How do you manage a dictatorship? By producing ‘a succession of miracles’, according to Louis-Napoléon, that ‘dazzle and astonish’. In 1852 he inaugurated his Second Empire regime with a strategy of soft power predicated on the assumption that the loyalty of politically volatile Paris was to be won not by violent repression but by visible magnificence and grand designs. This wasn’t an original idea: it followed the policies of le Roi Soleil and Bonaparte, not to mention the Roman emperors. It worked again for Louis-Napoléon because, as well as such jaw-dropping follies as Charles Garnier’s extravagant opera house, it extended to Haussmann’s lavish investment in socially useful boulevards, sewers, housing and parks.
Subsequent incumbents of the Élysée Palace have seldom been able to resist this tendency to splash out on spectacular gestures, and the past half-century has seen taxpayers’ money showered on the capital’s cultural sector in particular. The high-tech ‘miracle’ of the Pompidou Centre, opened in 1977, started a fresh wave of state-sponsored public treats that no other nation can match – among them the Opéra Bastille, I.M. Pei’s ‘pyramid’ at the Louvre, the reinvention of the Gare d’Orsay, Jean Nouvel’s Quai Branly, the ‘music city’ at Parc de la Villette, plus a wealth of top-to-bottom renovations, all trumpeting la gloire de la France. Berlin has recently played catch-up, but London looks stingy in comparison – the British Museum’s feeble new exhibition wing and inadequate air-conditioning being only one egregious embarrassment.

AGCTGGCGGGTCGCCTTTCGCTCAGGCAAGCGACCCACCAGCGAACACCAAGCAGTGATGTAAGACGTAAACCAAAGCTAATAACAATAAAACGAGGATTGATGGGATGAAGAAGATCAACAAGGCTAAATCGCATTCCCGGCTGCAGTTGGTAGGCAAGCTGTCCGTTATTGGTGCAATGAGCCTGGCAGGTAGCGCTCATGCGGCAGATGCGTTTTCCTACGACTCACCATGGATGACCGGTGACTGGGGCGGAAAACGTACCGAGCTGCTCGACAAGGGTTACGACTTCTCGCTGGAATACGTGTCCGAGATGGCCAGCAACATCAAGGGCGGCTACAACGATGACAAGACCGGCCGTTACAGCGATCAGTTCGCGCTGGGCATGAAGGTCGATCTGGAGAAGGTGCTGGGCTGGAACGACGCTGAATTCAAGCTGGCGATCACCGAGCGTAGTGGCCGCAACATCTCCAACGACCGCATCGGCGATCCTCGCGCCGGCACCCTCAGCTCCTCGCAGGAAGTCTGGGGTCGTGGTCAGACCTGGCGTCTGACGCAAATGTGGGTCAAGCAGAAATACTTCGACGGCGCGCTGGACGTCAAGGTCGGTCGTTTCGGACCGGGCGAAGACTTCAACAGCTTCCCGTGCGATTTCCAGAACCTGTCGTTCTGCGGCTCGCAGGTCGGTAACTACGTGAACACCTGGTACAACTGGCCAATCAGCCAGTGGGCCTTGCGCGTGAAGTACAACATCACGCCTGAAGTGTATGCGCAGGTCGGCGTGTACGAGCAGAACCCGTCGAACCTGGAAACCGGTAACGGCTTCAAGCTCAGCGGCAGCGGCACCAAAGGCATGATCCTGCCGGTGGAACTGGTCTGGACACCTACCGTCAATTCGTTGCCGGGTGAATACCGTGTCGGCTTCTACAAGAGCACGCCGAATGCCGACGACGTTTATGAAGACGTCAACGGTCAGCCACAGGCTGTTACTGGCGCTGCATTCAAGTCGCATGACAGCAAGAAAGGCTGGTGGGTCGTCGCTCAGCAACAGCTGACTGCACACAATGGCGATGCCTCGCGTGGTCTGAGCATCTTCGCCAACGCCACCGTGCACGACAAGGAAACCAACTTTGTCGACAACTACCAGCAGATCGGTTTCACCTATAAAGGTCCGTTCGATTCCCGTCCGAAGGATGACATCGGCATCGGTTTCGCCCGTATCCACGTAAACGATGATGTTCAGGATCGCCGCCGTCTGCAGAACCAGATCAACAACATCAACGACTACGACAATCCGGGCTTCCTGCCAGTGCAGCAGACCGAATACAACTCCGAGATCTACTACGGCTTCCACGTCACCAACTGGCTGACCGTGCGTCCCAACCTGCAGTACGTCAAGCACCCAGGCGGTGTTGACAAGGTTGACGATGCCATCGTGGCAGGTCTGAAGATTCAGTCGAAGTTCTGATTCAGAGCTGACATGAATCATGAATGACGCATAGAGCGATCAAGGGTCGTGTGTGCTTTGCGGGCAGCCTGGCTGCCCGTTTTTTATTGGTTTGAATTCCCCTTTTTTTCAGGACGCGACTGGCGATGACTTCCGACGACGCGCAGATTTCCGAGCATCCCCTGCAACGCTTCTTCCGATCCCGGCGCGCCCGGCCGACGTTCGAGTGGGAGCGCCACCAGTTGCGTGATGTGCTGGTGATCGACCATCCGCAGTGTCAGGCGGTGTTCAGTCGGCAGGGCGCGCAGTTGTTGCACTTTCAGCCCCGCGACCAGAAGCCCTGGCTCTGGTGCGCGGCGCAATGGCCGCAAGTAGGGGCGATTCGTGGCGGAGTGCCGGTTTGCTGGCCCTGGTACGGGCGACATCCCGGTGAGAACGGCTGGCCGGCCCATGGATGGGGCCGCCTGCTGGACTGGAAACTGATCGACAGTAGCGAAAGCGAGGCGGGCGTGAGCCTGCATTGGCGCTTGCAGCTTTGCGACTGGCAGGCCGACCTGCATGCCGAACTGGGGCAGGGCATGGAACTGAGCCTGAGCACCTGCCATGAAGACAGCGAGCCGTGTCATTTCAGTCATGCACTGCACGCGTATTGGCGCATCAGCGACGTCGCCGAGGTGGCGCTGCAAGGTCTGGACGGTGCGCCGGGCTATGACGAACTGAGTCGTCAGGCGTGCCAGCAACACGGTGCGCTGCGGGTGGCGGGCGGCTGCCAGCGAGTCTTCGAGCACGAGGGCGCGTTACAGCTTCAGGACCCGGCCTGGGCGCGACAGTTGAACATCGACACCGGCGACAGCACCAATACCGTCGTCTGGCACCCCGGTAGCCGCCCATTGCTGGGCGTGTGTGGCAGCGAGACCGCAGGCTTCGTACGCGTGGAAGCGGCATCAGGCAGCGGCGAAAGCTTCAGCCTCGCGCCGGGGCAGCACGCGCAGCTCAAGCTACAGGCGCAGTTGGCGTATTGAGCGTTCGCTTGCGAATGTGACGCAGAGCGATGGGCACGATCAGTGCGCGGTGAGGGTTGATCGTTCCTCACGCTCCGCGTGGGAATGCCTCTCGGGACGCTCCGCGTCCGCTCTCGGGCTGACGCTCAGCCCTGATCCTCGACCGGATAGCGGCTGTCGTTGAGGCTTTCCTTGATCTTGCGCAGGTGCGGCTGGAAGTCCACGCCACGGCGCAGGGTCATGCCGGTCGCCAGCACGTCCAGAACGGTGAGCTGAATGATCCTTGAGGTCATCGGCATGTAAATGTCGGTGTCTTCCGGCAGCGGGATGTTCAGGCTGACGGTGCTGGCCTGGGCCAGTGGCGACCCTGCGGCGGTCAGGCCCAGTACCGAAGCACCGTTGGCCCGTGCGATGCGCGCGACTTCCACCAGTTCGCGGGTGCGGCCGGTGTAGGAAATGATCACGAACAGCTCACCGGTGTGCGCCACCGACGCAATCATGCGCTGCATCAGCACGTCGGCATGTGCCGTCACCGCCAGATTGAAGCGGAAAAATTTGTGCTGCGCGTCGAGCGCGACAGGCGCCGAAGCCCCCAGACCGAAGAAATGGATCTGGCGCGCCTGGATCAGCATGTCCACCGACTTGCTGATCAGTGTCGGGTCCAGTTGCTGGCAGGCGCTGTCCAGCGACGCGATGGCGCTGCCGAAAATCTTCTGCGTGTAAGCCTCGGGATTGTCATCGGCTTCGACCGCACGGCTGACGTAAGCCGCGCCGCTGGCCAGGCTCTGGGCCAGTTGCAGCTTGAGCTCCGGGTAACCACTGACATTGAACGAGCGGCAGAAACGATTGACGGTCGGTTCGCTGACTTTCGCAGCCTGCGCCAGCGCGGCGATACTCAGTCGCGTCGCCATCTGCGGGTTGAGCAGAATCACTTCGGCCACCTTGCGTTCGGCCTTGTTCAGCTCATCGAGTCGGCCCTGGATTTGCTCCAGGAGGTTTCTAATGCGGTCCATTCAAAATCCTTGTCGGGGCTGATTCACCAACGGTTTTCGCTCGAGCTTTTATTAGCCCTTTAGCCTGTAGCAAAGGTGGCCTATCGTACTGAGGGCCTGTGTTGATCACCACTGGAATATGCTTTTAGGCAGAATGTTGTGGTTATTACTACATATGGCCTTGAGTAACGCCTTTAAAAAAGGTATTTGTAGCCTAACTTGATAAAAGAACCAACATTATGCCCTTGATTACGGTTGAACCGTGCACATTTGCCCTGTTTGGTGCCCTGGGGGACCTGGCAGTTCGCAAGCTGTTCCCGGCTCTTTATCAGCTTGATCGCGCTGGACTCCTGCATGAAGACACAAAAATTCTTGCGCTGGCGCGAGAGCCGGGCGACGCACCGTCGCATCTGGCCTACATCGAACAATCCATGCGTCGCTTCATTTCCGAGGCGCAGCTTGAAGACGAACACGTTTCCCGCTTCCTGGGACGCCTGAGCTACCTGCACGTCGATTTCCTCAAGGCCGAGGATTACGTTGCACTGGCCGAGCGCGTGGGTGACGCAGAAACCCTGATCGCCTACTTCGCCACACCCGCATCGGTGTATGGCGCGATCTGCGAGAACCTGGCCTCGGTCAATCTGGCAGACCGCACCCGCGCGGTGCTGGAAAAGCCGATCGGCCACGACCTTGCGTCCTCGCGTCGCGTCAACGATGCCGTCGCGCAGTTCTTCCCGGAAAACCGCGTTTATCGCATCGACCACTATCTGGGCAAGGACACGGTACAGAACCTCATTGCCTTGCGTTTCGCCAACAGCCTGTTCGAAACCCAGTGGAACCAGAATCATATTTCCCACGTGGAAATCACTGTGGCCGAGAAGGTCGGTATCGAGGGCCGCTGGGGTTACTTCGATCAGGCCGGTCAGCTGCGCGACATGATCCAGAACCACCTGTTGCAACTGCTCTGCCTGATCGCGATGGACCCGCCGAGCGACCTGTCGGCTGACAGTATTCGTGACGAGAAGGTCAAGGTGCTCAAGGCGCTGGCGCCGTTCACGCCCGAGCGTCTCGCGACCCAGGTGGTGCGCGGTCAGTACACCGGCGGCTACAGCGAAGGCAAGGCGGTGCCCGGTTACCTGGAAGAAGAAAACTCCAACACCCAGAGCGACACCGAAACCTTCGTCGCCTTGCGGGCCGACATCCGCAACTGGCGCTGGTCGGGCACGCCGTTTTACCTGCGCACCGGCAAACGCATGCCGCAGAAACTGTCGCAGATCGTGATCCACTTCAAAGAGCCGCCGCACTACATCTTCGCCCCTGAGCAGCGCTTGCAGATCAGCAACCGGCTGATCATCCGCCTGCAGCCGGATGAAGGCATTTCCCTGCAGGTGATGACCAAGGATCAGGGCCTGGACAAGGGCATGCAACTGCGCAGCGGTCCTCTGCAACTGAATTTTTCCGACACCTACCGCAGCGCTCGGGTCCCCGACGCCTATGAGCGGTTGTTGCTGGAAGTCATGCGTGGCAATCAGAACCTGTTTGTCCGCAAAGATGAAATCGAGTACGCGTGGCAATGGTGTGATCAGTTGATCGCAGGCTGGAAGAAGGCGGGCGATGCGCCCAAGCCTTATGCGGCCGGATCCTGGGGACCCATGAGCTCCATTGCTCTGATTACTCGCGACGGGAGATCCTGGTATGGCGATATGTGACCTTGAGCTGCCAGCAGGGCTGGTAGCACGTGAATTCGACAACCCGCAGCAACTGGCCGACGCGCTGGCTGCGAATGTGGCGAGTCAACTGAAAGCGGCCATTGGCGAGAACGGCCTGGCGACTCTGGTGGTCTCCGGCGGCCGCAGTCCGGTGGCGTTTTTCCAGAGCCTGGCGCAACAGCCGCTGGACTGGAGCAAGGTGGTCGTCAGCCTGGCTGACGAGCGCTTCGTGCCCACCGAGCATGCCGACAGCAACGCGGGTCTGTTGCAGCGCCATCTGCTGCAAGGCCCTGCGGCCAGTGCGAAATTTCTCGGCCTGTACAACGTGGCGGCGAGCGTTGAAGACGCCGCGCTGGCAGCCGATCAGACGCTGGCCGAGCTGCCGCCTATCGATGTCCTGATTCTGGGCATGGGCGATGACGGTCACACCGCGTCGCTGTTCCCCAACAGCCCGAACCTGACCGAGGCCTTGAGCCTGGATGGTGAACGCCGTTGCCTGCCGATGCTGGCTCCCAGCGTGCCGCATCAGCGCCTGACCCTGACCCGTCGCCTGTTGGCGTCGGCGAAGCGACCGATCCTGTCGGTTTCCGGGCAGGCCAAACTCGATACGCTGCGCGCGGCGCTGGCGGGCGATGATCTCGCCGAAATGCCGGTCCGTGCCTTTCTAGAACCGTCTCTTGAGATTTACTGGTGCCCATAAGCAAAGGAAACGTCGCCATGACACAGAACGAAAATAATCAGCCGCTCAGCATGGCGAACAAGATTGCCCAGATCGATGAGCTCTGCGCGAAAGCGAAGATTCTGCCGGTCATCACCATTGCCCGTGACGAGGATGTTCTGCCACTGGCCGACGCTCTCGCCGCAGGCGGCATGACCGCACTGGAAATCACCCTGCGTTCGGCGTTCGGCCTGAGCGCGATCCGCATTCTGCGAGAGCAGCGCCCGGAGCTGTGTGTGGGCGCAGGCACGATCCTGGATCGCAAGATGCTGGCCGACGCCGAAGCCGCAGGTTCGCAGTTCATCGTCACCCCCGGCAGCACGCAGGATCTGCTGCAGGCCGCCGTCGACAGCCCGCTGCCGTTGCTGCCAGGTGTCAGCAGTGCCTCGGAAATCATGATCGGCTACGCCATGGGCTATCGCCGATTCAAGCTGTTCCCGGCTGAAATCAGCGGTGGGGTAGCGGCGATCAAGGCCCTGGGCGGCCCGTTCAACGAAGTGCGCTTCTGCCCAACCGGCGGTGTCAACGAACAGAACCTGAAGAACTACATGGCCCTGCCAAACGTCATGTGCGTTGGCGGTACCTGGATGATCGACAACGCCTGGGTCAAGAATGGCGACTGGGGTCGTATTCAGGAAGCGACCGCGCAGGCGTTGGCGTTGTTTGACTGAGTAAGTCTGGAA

Yet many feel that billions have been squandered – a view on which Marine Le Pen and Éric Zémmour have capitalised – and that we Brits have got better bang for our buck, not least as so many of our lollipops have been financed by the Lottery rather than the Treasury. And some of Paris’s most prestigious new monuments are widely disliked and ineffectual; the Opéra Bastille, for example, has poor acoustics and all the allure of an airport lounge.
But Emmanuel ‘Jupiter’ Macron – a man of considerable erudition and musical accomplishment, who believes that ‘without culture, there is no Europe’ and that France sets the terms – has continued to wave his sceptre and dispense largesse. With Paris’s socialist mayor, Anne Hidalgo, to second him, his culture budget has seen a 15 per cent rise in real terms since 2017 (England has seen a broadly comparative drop of 20 per cent over the same period), and his post-election appointment of the impressively qualified Rima Abdul Malak as culture minister stands in stark contrast to Boris Johnson’s resort to the bafflingly inept Nadine Dorries.